I’ve got mixed feelings about National Poetry Month — not because I don’t love poetry but because I do. If you ask me, every month should be poetry month, and the idea of setting one apart feels a bit like cultural condescension, as if we were paying lip service to an art that we all know ought to be important, even though, deep down, we fear it’s not.
And yet, poetry is important, as a form of expression that does (or can) stand outside narrative, that makes meaning through language, that connects us through the music of words. At its best, it’s my favorite form: concise, cutting, to the point, offering snapshots of the inner life, like bits of consciousness unfurled.
For proof of that, we need look no further than “The Best of the Best American Poetry” (Scribner: 322 pp., $18 paper), a compendium of the 100 “best” poems published in the “Best American Poetry” anthology series over the last 25 years.
Normally, I’m wary of these “best of” designations, but the “Best American Poetry” collections are terrific precisely because they recognize the limitations of the game they’re playing, the idea that any group of poems can encapsulate the breadth of all the poetry that’s been written in America in a given year.
“The Best of the Best American Poetry” encodes that conflict into its very marrow. “An intimidating task,” guest editor Robert Pinsky puts it, describing the rigors of selecting 100 poems from the 1,875 that have thus far been published in the series — although Sisyphean might be a better word.
Either way, the strength of the book (which Pinsky compiled with the aid of series editor David Lehman) is its sense of subjectivity, the way these poems illustrate their editor’s aesthetic, and in so doing, tell us something of how poetry operates in the world.
My favorite stuff here is the most direct, or, maybe, the most interior: Margaret Atwood’s “Bored,” which traces the way childhood ennui can lead to adult curiosity; the long excerpt from A.R. Ammons’ “Garbage,” with its implicit sense of what our human strivings add up to, even as the poet goads himself toward greatness (“Boy! Are you writing that great poem / the world’s waiting for: don’t you know you // have an unaccomplished mission unaccomplished; / someone somewhere may be at this very moment // dying for the lack of what W.C. Williams says / you could (or somebody could) be giving: yeah?”).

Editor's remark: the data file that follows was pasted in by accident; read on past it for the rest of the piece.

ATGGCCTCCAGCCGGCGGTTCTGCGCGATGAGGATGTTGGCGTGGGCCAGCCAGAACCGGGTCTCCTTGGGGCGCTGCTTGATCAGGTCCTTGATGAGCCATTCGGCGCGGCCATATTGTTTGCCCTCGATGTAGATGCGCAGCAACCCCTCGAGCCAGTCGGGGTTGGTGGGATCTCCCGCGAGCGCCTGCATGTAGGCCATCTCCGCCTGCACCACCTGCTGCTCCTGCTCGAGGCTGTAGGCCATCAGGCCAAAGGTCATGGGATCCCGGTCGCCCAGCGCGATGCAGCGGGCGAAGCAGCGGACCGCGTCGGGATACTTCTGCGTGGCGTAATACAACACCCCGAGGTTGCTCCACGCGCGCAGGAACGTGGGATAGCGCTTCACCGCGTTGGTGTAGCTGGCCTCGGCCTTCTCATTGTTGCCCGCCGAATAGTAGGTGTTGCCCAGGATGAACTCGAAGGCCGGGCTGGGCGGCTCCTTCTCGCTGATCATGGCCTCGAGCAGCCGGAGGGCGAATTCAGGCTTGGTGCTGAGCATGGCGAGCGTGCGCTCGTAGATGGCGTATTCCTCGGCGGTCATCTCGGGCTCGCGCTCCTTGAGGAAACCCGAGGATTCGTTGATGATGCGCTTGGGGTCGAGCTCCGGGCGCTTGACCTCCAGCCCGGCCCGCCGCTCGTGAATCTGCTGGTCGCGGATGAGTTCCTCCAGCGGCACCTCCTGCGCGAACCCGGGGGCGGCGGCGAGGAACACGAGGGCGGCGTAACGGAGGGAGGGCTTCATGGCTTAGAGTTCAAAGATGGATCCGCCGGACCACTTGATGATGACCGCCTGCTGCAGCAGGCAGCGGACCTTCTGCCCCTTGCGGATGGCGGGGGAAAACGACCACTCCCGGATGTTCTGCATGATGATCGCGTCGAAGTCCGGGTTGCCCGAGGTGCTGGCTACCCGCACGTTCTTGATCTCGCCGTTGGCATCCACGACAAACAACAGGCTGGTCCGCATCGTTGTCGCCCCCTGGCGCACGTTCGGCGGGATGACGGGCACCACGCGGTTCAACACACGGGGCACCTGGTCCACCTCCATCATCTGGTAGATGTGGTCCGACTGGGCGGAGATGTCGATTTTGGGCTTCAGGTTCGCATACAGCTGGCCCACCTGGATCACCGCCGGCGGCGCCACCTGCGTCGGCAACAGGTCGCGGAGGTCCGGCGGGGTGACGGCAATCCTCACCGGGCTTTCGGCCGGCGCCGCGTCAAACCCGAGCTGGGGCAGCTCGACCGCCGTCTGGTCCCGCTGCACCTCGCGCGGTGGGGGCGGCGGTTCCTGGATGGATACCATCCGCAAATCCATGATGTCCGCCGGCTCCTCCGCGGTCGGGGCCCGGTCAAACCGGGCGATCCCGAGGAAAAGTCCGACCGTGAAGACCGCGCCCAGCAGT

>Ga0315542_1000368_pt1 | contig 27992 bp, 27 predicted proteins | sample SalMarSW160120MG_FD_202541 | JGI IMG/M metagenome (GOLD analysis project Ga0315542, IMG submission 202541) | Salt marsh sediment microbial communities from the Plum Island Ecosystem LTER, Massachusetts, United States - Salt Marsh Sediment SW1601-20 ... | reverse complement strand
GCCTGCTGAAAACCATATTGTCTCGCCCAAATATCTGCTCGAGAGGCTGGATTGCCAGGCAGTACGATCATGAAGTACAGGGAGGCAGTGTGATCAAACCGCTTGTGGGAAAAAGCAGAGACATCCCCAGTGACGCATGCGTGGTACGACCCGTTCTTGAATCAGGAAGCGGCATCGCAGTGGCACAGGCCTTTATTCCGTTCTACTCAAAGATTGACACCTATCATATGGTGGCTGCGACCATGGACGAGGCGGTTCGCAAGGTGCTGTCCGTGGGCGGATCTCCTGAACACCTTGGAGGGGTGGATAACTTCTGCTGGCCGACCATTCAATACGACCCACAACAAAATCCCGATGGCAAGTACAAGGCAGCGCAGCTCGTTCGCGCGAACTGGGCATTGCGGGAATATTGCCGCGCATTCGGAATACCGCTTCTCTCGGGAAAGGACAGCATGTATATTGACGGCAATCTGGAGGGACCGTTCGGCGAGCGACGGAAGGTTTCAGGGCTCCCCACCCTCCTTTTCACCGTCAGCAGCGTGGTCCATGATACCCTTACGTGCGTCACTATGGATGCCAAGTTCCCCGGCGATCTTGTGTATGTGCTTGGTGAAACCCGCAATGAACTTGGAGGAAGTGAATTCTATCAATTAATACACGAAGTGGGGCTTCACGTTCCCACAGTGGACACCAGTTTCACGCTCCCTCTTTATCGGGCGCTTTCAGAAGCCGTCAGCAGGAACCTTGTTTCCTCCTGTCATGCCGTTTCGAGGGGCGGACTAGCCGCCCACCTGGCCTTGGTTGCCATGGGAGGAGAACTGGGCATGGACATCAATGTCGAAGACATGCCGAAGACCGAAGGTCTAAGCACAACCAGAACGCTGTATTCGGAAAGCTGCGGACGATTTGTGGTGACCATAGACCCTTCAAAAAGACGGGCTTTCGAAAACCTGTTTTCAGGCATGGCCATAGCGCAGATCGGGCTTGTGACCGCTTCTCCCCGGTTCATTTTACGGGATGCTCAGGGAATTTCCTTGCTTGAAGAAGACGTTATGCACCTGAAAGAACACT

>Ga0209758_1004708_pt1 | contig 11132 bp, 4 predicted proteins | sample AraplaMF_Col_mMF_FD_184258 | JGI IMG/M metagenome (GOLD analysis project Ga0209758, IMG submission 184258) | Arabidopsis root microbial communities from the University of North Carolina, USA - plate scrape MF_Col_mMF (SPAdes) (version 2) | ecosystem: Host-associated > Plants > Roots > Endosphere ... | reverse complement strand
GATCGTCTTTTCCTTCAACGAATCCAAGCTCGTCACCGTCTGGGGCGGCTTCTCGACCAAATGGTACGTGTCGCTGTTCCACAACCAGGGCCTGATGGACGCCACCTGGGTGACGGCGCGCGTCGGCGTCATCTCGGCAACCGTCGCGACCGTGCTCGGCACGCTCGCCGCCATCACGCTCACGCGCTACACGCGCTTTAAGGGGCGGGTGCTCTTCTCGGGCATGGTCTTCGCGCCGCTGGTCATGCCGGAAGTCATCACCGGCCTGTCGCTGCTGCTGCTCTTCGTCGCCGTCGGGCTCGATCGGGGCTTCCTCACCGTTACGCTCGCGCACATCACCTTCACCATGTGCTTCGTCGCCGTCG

In “Salutations to Fernando Pessoa,” Allen Ginsberg compares himself to the Portuguese writer, using humor, bluster — “Everytime I read Pessoa,” he writes, “I think / I’m better than he is I do the same thing / more extravagantly — he’s only from Portugal / I’m American greatest Country in the world” — to establish a deeper lineage that resolves in a shared debt to Walt Whitman.
Tony Hoagland’s “In a Quiet Town by the Sea” begins with two men discussing infidelity, but really, it’s about the weight of longing in a world where “[t]here was no one sleeping / who did not dream of being touched.”
These are poems that take the personal and make it universal, not by grand statements but by specific observation, building a common vision out of the very things that hold us apart. Nowhere is this more vividly rendered than in Denise Duhamel’s “How It Will End,” in which a husband and wife watch another couple fighting, only to take sides themselves.
“I’m angry at him for seeing glee in their situation,” the poem's narrator tells us, to which her husband replies, “You never even give the guy a chance and you’re always nagging / so how can he tell the real issues from the nitpicking?”
A deft elision there, from second to third person, blurring the border between observer and observed. And that’s what happens with us also, as we witness all the layers of the conflict, becoming complicit in every bit of turmoil the poem records.